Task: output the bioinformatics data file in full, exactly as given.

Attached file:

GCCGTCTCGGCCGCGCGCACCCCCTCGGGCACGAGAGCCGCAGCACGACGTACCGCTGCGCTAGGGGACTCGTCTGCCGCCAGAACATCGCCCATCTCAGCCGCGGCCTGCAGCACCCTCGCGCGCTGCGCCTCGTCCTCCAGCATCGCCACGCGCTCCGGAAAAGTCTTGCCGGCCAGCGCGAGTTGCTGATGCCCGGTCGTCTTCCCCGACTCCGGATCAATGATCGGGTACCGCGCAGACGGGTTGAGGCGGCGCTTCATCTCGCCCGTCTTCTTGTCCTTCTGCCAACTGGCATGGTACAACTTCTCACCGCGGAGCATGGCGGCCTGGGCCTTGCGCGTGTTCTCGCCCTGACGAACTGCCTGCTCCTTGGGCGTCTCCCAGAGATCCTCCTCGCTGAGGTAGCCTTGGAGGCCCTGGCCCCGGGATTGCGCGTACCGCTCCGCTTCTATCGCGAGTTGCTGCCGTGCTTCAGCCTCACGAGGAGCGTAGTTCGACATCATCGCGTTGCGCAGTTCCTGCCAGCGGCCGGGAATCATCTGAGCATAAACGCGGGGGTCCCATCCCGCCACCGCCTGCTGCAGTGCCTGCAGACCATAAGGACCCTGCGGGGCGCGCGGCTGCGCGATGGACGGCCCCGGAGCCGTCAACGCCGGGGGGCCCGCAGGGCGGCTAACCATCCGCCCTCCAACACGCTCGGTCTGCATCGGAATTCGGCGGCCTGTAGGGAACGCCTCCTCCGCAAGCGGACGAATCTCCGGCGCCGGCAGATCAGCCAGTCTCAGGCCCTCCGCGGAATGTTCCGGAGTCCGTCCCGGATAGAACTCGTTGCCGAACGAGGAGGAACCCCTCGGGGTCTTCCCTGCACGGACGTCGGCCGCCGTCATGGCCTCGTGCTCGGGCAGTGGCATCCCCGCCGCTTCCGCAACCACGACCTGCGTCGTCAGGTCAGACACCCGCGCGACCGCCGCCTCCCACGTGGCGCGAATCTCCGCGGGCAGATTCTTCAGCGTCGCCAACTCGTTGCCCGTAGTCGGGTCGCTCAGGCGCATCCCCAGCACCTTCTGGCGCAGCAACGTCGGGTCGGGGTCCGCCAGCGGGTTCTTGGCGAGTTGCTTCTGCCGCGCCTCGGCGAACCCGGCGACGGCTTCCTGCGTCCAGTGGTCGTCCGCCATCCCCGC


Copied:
GCCGTCTCGGCCGCGCGCACCCCCTCGGGCACGAGAGCCGCAGCACGACGTACCGCTGCGCTAGGGGACTCGTCTGCCGCCAGAACATCGCCCATCTCAGCCGCGGCCTGCAGCACCCTCGCGCGCTGCGCCTCGTCCTCCAGCATCGCCACGCGCTCCGGAAAAGTCTTGCCGGCCAGCGCGAGTTGCTGATGCCCGGTCGTCTTCCCCGACTCCGGATCAATGATCGGGTACCGCGCAGACGGGTTGAGGCGGCGCTTCATCTCGCCCGTCTTCTTGTCCTTCTGCCAACTGGCATGGTACAACTTCTCACCGCGGAGCATGGCGGCCTGGGCCTTGCGCGTGTTCTCGCCCTGACGAACTGCCTGCTCCTTGGGCGTCTCCCAGAGATCCTCCTCGCTGAGGTAGCCTTGGAGGCCCTGGCCCCGGGATTGCGCGTACCGCTCCGCTTCTATCGCGAGTTGCTGCCGTGCTTCAGCCTCACGAGGAGCGTAGTTCGACATCATCGCGTTGCGCAGTTCCTGCCAGCGGCCGGGAATCATCTGAGCATAAACGCGGGGGTCCCATCCCGCCACCGCCTGCTGCAGTGCCTGCAGACCATAAGGACCCTGCGGGGCGCGCGGCTGCGCGATGGACGGCCCCGGAGCCGTCAACGCCGGGGGGCCCGCAGGGCGGCTAACCATCCGCCCTCCAACACGCTCGGTCTGCATCGGAATTCGGCGGCCTGTAGGGAACGCCTCCTCCGCAAGCGGACGAATCTCCGGCGCCGGCAGATCAGCCAGTCTCAGGCCCTCCGCGGAATGTTCCGGAGTCCGTCCCGGATAGAACTCGTTGCCGAACGAGGAGGAACCCCTCGGGGTCTTCCCTGCACGGACGTCGGCCGCCGTCATGGCCTCGTGCTCGGGCAGTGGCATCCCCGCCGCTTCCGCAACCACGACCTGCGTCGTCAGGTCAGACACCCGCGCGACCGCCGCCTCCCACGTGGCGCGAATCTCCGCGGGCAGATTCTTCAGCGTCGCCAACTCGTTGCCCGTAGTCGGGTCGCTCAGGCGCATCCCCAGCACCTTCTGGCGCAGCAACGTCGGGTCGGGGTCCGCCAGCGGGTTCTTGGCGAGTTGCTTCTGCCGCGCCTCGGCGAACCCGGCGACGGCTTCCTGCGTCCAGTGGTCGTCCGCCATCCCCGC